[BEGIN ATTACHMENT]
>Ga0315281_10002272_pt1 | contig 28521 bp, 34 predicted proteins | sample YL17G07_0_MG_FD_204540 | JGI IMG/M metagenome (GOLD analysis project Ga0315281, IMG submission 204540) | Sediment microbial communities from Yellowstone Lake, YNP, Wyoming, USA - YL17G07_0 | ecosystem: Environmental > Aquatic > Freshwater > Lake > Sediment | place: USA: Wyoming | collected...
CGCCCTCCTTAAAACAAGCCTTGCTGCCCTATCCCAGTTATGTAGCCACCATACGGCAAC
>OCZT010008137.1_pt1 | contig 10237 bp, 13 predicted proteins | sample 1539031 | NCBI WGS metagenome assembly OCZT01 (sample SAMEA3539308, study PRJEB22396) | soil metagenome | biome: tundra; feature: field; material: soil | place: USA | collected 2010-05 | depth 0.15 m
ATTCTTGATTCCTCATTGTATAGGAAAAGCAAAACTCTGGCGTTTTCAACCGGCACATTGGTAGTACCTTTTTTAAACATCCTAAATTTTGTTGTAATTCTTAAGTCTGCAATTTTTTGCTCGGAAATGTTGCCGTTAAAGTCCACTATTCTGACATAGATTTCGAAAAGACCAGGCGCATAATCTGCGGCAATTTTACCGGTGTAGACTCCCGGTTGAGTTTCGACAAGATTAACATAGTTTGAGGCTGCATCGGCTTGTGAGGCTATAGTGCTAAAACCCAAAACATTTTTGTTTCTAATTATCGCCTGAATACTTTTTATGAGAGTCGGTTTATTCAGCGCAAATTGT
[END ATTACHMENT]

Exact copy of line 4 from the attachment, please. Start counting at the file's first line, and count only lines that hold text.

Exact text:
ATTCTTGATTCCTCATTGTATAGGAAAAGCAAAACTCTGGCGTTTTCAACCGGCACATTGGTAGTACCTTTTTTAAACATCCTAAATTTTGTTGTAATTCTTAAGTCTGCAATTTTTTGCTCGGAAATGTTGCCGTTAAAGTCCACTATTCTGACATAGATTTCGAAAAGACCAGGCGCATAATCTGCGGCAATTTTACCGGTGTAGACTCCCGGTTGAGTTTCGACAAGATTAACATAGTTTGAGGCTGCATCGGCTTGTGAGGCTATAGTGCTAAAACCCAAAACATTTTTGTTTCTAATTATCGCCTGAATACTTTTTATGAGAGTCGGTTTATTCAGCGCAAATTGT